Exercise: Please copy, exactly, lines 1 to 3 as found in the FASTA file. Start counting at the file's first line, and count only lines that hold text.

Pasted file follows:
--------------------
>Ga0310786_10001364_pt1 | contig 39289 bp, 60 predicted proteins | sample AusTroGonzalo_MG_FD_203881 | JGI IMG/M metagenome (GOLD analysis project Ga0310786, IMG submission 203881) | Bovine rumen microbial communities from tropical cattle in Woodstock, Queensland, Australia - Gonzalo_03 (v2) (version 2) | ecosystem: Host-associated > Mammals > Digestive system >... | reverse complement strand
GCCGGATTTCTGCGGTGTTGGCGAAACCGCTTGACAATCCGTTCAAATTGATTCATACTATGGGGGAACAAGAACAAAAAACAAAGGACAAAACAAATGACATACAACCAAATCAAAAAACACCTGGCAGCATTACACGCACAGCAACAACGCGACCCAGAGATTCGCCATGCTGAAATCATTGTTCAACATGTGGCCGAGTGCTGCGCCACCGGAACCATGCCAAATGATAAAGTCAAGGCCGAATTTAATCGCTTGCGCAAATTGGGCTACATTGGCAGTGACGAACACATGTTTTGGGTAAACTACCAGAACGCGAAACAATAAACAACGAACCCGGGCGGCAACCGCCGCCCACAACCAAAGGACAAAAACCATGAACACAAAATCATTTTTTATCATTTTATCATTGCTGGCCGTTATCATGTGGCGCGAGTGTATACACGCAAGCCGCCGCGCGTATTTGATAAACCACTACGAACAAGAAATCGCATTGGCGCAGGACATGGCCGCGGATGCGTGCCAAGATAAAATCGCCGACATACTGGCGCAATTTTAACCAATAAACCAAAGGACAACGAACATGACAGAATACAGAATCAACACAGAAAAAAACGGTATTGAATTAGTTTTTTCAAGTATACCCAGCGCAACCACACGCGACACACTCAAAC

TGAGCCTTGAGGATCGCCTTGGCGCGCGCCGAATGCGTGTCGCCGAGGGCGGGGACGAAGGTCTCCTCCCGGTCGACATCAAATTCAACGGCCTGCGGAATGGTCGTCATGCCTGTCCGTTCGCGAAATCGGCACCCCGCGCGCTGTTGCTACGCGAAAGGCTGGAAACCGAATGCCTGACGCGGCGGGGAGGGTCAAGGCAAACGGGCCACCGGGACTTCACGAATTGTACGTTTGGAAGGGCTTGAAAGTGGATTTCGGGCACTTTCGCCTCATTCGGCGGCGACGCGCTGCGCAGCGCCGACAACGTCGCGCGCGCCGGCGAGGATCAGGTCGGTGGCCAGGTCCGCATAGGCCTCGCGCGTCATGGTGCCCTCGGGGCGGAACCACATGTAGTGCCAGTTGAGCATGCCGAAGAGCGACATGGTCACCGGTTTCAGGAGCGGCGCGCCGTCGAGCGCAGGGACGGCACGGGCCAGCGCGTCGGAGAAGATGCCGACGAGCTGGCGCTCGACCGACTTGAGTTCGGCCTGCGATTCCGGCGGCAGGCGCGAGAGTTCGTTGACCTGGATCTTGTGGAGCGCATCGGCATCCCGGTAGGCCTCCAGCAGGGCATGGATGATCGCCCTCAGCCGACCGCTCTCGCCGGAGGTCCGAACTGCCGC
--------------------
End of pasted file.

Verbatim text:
>Ga0310786_10001364_pt1 | contig 39289 bp, 60 predicted proteins | sample AusTroGonzalo_MG_FD_203881 | JGI IMG/M metagenome (GOLD analysis project Ga0310786, IMG submission 203881) | Bovine rumen microbial communities from tropical cattle in Woodstock, Queensland, Australia - Gonzalo_03 (v2) (version 2) | ecosystem: Host-associated > Mammals > Digestive system >... | reverse complement strand
GCCGGATTTCTGCGGTGTTGGCGAAACCGCTTGACAATCCGTTCAAATTGATTCATACTATGGGGGAACAAGAACAAAAAACAAAGGACAAAACAAATGACATACAACCAAATCAAAAAACACCTGGCAGCATTACACGCACAGCAACAACGCGACCCAGAGATTCGCCATGCTGAAATCATTGTTCAACATGTGGCCGAGTGCTGCGCCACCGGAACCATGCCAAATGATAAAGTCAAGGCCGAATTTAATCGCTTGCGCAAATTGGGCTACATTGGCAGTGACGAACACATGTTTTGGGTAAACTACCAGAACGCGAAACAATAAACAACGAACCCGGGCGGCAACCGCCGCCCACAACCAAAGGACAAAAACCATGAACACAAAATCATTTTTTATCATTTTATCATTGCTGGCCGTTATCATGTGGCGCGAGTGTATACACGCAAGCCGCCGCGCGTATTTGATAAACCACTACGAACAAGAAATCGCATTGGCGCAGGACATGGCCGCGGATGCGTGCCAAGATAAAATCGCCGACATACTGGCGCAATTTTAACCAATAAACCAAAGGACAACGAACATGACAGAATACAGAATCAACACAGAAAAAAACGGTATTGAATTAGTTTTTTCAAGTATACCCAGCGCAACCACACGCGACACACTCAAAC

TGAGCCTTGAGGATCGCCTTGGCGCGCGCCGAATGCGTGTCGCCGAGGGCGGGGACGAAGGTCTCCTCCCGGTCGACATCAAATTCAACGGCCTGCGGAATGGTCGTCATGCCTGTCCGTTCGCGAAATCGGCACCCCGCGCGCTGTTGCTACGCGAAAGGCTGGAAACCGAATGCCTGACGCGGCGGGGAGGGTCAAGGCAAACGGGCCACCGGGACTTCACGAATTGTACGTTTGGAAGGGCTTGAAAGTGGATTTCGGGCACTTTCGCCTCATTCGGCGGCGACGCGCTGCGCAGCGCCGACAACGTCGCGCGCGCCGGCGAGGATCAGGTCGGTGGCCAGGTCCGCATAGGCCTCGCGCGTCATGGTGCCCTCGGGGCGGAACCACATGTAGTGCCAGTTGAGCATGCCGAAGAGCGACATGGTCACCGGTTTCAGGAGCGGCGCGCCGTCGAGCGCAGGGACGGCACGGGCCAGCGCGTCGGAGAAGATGCCGACGAGCTGGCGCTCGACCGACTTGAGTTCGGCCTGCGATTCCGGCGGCAGGCGCGAGAGTTCGTTGACCTGGATCTTGTGGAGCGCATCGGCATCCCGGTAGGCCTCCAGCAGGGCATGGATGATCGCCCTCAGCCGACCGCTCTCGCCGGAGGTCCGAACTGCCGC